"It's wild," says the Mookster, who was christened Daron. "But I don't know why I've always been Mookie. I never asked my mom."
"We kid him about it," says Grant, "but good thing the Mook don't take it personably."
Hoping the NBA doesn't take it personably, the Sooners, at the end of last week, were averaging 115.5 points a game, third in North America behind only the Denver Nuggets and the San Antonio Spurs. (In points per minute, however, Oklahoma was No. 1, at 2.9.) Moreover, the Sooner defense had forced an astounding 30 turnovers a game. But Oklahoma's most impressive stat might have been its 38.3-point winning margin average, which, if it holds, will shatter UCLA's record 30.3-point mark set in 1971-72.
No wonder Tubbs was disappointed with his 28-point victory Saturday. He felt that with the intrastate rivals in town and the game on regional TV, the Sooners would be sufficiently pumped up to crank out another 140-pointer. As it was, they barely eked out their 11th trip over the century mark and just managed to keep on pace to break such other NCAA season records as most points, assists and steals.
"I love all these records," Tubbs says. "I especially loved that Centenary game. In the first half we broke the Big Eight conference record for points in a half . In the second half we tied our own new record. Haw, haw! I just wish we could've set it and broken it in the same game. Course we've since smashed the hell out of it [79 against both Dayton and Oral Roberts]." His next target? Nevada-Las Vegas's single-game scoring mark, 164 points, established against Hawaii-Hilo in 1976. "We're going to punch that sucker out and clear the air," says Tubbs.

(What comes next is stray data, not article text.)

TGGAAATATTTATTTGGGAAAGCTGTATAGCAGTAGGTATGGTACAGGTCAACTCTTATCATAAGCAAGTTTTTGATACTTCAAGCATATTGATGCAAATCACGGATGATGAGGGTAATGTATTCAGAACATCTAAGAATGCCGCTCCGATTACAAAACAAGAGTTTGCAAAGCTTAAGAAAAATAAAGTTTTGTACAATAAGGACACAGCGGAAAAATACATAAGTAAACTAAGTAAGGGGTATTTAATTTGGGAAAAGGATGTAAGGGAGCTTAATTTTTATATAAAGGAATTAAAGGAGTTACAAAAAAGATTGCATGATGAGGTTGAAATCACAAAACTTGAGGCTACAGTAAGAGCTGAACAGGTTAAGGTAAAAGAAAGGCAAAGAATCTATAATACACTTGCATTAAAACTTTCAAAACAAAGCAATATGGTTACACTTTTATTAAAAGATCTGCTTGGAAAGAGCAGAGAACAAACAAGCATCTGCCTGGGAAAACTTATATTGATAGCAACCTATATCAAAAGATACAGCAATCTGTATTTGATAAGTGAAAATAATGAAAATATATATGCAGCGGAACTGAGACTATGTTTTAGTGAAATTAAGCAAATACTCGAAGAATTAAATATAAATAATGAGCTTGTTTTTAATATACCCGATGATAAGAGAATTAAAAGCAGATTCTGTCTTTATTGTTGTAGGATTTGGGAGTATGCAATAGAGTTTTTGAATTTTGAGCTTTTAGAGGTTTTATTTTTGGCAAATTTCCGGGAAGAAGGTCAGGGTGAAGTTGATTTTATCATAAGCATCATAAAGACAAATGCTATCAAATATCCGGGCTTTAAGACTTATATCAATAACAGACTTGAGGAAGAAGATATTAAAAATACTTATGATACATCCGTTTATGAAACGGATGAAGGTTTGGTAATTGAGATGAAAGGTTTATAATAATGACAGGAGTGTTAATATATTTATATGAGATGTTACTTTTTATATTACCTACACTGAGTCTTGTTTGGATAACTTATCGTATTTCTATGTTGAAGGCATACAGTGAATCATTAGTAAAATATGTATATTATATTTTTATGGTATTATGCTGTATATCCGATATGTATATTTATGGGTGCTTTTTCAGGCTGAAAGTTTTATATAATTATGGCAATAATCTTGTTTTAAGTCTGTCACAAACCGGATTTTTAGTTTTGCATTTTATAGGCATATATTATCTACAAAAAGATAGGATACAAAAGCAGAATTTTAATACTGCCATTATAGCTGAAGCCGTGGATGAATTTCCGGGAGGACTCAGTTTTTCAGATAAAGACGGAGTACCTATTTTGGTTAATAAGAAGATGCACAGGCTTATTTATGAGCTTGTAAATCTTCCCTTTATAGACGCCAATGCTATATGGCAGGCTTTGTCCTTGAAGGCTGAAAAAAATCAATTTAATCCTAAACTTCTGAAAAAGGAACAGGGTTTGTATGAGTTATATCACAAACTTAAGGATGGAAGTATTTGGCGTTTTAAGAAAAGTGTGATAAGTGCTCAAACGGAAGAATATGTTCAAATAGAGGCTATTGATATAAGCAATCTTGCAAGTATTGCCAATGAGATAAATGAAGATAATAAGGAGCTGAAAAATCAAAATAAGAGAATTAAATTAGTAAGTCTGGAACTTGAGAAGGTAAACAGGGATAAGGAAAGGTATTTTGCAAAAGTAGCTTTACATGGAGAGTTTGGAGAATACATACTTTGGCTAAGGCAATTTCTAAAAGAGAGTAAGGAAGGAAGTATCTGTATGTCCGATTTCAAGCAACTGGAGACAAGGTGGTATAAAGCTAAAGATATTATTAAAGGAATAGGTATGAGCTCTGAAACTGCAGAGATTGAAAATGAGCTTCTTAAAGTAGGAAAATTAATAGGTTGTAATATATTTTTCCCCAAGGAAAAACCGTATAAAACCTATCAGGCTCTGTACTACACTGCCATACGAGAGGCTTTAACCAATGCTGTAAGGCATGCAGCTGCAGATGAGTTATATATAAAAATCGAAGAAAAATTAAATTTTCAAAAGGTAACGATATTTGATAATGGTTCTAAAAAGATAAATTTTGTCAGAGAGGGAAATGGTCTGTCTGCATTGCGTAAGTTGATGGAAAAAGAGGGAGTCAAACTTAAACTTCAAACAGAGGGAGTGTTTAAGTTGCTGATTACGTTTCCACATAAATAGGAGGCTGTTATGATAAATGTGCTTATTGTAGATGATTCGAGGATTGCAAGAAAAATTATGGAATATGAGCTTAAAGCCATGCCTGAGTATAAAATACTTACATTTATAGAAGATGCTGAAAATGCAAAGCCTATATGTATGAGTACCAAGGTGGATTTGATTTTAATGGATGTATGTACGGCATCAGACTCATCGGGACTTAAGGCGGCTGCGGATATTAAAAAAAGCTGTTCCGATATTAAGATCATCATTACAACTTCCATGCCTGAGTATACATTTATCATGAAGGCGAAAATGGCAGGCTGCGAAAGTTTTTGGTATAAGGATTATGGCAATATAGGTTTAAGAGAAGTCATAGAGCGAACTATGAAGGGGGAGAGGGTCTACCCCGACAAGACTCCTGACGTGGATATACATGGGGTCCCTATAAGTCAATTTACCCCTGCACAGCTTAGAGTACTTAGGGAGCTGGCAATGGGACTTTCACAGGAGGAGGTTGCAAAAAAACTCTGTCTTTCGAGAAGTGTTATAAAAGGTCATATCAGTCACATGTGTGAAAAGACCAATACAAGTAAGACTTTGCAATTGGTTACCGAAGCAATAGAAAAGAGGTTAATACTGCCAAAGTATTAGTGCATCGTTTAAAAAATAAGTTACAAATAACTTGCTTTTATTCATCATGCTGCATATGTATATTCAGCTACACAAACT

"I might feel sorry for these teams getting blown out by 40 and 50," says Grace, "but I've been around Coach too long. He says, 'Remember where nice guys finish.' He gave us his goals real early. He wants 90 points in a half, 175 in a game. You think he's serious?"
He's serious. Tubbs got thrown out of the season opener against Texas A & M—with his team ahead by 31 points. He's a hard-scrabble Tulsan who played and coached at Lamar, where his team set his most cherished national record of all: 86 points in a half. "Running up scores is nothing new," says Tubbs's wife, Pat.
What is new is that these Sooners have a passing attack. Indeed, selflessness may be the key factor separating this group from earlier versions. "They're a better team than in any of the [Wayman] Tisdale years," says Illinois State coach Bob Donewald. "Quicker, more ways to score. They're also ahead of where [eventual national champion] Indiana was at this time last season."
"I've got five guys who can run the floor and bust it for 40 minutes every night," says Tubbs, "and nobody knows who to slack off of because they can all shoot it." Indeed. Grace scored 25 at Florida State, Blaylock had 30 against Georgia, King 33 against Texas A & M, Grant 40 against Oral Roberts, Tyrone Jones 24 against Centenary.
And yet the Sooners get most of their offense off their full-court, overplaying, ball-denial press. "Last season our philosophy was, Give them two points, we'll come down and shoot for three," says Grace. "This year we want to stop you, strip you and get layups. It's no màs, no màs."
The man who gets màs for the Sooners is the slivery 6'8" Grant, who is a quick-triggered, look-alike, play-alike, not of his twin brother, the Chicago Bulls' Horace, but of that brilliant-shooting basket-hanger, Bob McAdoo. Says King, who combined with Grant for 47 points against Oklahoma State, "Me and Harvey can score inside on anybody, man-for-man." O.K., but what about when the Sooners face the Big Eight heavies: Kansas, Missouri and Iowa State?
"Bring 'em on," says King. "The folks in the crowd were dead today because we've spoiled 'em. A hundred isn't any big thing now. Our goal is to beat people bad and make a point. Nobody felt sorry for us when we lost our seniors. They ranked us third in the conference and about 30th in the country. Our train is still movin', and we're takin' tickets."
And punchin' them suckers out.